Choose a Traditional SaaS Go-to-Market Strategy
1. Make notes on these key elements: market conditions, competitive positioning, your ideal customers, your product offering, and pricing.
For example, your “battle environment” may be a market that is flush with competitors, while your “target enemy” may include a segmented, independent buyer persona. Knowing each of these elements will help you choose a GTM (go-to-market) strategy that will acquire, retain, and grow your customers in the most capital-efficient way.
2. Analyze your customer data to decide if you have lifetime value customers or a large client pool.
A sales-led strategy provides the personalization and assistance required to satisfy a lifetime value customer base. A market-led strategy is best for a large client pool, where enough prospective clients exist to mitigate potential marketing-qualified lead leaking.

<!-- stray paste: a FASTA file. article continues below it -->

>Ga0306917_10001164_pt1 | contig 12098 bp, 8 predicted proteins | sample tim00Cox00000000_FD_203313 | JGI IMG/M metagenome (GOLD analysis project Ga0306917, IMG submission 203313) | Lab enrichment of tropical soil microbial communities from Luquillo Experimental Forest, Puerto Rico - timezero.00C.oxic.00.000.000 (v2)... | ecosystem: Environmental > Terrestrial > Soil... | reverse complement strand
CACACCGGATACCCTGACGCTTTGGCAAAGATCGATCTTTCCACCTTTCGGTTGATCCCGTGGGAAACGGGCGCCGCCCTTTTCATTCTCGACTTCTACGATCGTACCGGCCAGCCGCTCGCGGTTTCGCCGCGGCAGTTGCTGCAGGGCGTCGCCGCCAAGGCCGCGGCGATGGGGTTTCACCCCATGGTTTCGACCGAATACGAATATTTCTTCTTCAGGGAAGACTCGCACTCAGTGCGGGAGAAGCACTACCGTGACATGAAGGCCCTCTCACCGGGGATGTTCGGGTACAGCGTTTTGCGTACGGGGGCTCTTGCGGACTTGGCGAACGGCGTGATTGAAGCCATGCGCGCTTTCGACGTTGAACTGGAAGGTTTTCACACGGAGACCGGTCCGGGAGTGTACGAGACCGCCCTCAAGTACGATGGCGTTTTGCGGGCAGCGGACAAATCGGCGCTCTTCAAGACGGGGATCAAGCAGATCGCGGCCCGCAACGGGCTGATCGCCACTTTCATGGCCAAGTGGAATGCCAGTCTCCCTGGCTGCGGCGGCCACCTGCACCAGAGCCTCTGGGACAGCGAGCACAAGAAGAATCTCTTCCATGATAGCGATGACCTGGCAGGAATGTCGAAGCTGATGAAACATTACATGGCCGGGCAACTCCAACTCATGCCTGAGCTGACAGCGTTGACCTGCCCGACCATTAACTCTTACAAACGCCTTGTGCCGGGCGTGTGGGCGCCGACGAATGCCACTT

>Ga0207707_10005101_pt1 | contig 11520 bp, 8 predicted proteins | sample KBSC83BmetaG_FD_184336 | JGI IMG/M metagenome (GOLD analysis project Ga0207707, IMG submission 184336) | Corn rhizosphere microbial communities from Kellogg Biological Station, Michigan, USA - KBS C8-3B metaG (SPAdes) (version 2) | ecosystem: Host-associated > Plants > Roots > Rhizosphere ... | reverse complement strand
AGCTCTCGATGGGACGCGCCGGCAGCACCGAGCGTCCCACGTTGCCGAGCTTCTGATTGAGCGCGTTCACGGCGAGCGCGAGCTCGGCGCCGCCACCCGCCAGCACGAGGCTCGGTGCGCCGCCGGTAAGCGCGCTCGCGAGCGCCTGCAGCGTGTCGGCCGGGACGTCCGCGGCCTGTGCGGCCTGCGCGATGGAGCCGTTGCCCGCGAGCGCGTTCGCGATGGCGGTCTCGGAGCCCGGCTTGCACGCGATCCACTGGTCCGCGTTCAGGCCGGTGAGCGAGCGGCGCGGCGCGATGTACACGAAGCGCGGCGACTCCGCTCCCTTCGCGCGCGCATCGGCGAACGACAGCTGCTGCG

3. Analyze the uniqueness of your product within the market.
If you are providing a hyper niche solution, a sales-led approach will work best.
4. Evaluate market conditions and competitor pricing.
Sales-led strategies can suffer in a competitive environment where businesses with more efficient customer acquisition costs (CAC) dictate product pricing. Market-led strategies can take advantage of previous customer knowledge.
5. Establish a budget for customer acquisition costs (CAC).
Sales-led strategies have a high CAC and lifetime value customers need to recoup the cost of acquisition. A market-led strategy has a lower CAC.
6. Analyze your sales (sales-led) and marketing (market-led) teams to decide where your business is strongest.
For example, a sales-led strategy leverages your sales team to reach potential clients, so your sales team will need to be strong from start to finish. A market-led strategy will require your marketing team to drive marketing qualified leads (MQL).
7. Create a tactical plan that includes your customer acquisition process and channels.
Having a document that details your acquisition channels (SEO, email campaigns, social media) and stages (for example, stranger > researcher > visitor > lead > established > well-established > promoter) will help you to choose the appropriate go-to-market strategy.